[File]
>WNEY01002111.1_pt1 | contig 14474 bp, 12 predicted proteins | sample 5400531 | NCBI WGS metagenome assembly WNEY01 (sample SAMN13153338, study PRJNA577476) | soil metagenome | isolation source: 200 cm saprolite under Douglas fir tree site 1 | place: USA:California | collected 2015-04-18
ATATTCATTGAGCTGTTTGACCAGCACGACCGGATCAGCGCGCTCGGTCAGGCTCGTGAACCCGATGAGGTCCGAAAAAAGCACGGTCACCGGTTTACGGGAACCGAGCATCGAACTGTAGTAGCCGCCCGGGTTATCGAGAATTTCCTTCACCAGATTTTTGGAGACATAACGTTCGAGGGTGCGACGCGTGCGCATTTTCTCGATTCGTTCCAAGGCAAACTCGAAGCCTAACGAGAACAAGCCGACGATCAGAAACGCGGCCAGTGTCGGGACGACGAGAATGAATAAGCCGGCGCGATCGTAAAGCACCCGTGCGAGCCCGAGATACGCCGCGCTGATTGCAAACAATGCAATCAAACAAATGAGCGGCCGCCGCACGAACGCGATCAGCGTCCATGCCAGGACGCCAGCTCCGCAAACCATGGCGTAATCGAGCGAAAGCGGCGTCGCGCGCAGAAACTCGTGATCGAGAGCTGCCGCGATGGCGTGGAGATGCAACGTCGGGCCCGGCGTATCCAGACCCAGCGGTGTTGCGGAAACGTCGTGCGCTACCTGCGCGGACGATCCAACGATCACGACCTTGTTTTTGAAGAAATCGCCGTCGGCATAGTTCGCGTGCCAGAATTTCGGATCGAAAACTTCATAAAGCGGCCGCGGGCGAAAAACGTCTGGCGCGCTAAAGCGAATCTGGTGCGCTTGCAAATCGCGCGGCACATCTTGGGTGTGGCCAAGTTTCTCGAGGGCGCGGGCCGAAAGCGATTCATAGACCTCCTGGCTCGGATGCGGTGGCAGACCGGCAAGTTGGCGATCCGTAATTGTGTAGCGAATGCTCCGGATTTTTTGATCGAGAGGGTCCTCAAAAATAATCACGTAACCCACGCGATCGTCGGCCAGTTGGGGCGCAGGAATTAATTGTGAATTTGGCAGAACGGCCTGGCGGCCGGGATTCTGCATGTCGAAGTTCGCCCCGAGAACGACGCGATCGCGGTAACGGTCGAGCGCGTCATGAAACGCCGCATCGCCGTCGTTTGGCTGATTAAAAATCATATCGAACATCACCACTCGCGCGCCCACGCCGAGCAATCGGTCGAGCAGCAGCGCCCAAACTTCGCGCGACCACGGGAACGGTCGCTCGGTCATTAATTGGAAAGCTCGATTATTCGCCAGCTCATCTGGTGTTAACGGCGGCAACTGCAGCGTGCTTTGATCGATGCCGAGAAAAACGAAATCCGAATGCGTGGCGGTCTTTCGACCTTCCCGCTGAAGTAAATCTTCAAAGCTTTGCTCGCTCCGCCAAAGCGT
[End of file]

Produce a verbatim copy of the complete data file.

>WNEY01002111.1_pt1 | contig 14474 bp, 12 predicted proteins | sample 5400531 | NCBI WGS metagenome assembly WNEY01 (sample SAMN13153338, study PRJNA577476) | soil metagenome | isolation source: 200 cm saprolite under Douglas fir tree site 1 | place: USA:California | collected 2015-04-18
ATATTCATTGAGCTGTTTGACCAGCACGACCGGATCAGCGCGCTCGGTCAGGCTCGTGAACCCGATGAGGTCCGAAAAAAGCACGGTCACCGGTTTACGGGAACCGAGCATCGAACTGTAGTAGCCGCCCGGGTTATCGAGAATTTCCTTCACCAGATTTTTGGAGACATAACGTTCGAGGGTGCGACGCGTGCGCATTTTCTCGATTCGTTCCAAGGCAAACTCGAAGCCTAACGAGAACAAGCCGACGATCAGAAACGCGGCCAGTGTCGGGACGACGAGAATGAATAAGCCGGCGCGATCGTAAAGCACCCGTGCGAGCCCGAGATACGCCGCGCTGATTGCAAACAATGCAATCAAACAAATGAGCGGCCGCCGCACGAACGCGATCAGCGTCCATGCCAGGACGCCAGCTCCGCAAACCATGGCGTAATCGAGCGAAAGCGGCGTCGCGCGCAGAAACTCGTGATCGAGAGCTGCCGCGATGGCGTGGAGATGCAACGTCGGGCCCGGCGTATCCAGACCCAGCGGTGTTGCGGAAACGTCGTGCGCTACCTGCGCGGACGATCCAACGATCACGACCTTGTTTTTGAAGAAATCGCCGTCGGCATAGTTCGCGTGCCAGAATTTCGGATCGAAAACTTCATAAAGCGGCCGCGGGCGAAAAACGTCTGGCGCGCTAAAGCGAATCTGGTGCGCTTGCAAATCGCGCGGCACATCTTGGGTGTGGCCAAGTTTCTCGAGGGCGCGGGCCGAAAGCGATTCATAGACCTCCTGGCTCGGATGCGGTGGCAGACCGGCAAGTTGGCGATCCGTAATTGTGTAGCGAATGCTCCGGATTTTTTGATCGAGAGGGTCCTCAAAAATAATCACGTAACCCACGCGATCGTCGGCCAGTTGGGGCGCAGGAATTAATTGTGAATTTGGCAGAACGGCCTGGCGGCCGGGATTCTGCATGTCGAAGTTCGCCCCGAGAACGACGCGATCGCGGTAACGGTCGAGCGCGTCATGAAACGCCGCATCGCCGTCGTTTGGCTGATTAAAAATCATATCGAACATCACCACTCGCGCGCCCACGCCGAGCAATCGGTCGAGCAGCAGCGCCCAAACTTCGCGCGACCACGGGAACGGTCGCTCGGTCATTAATTGGAAAGCTCGATTATTCGCCAGCTCATCTGGTGTTAACGGCGGCAACTGCAGCGTGCTTTGATCGATGCCGAGAAAAACGAAATCCGAATGCGTGGCGGTCTTTCGACCTTCCCGCTGAAGTAAATCTTCAAAGCTTTGCTCGCTCCGCCAAAGCGT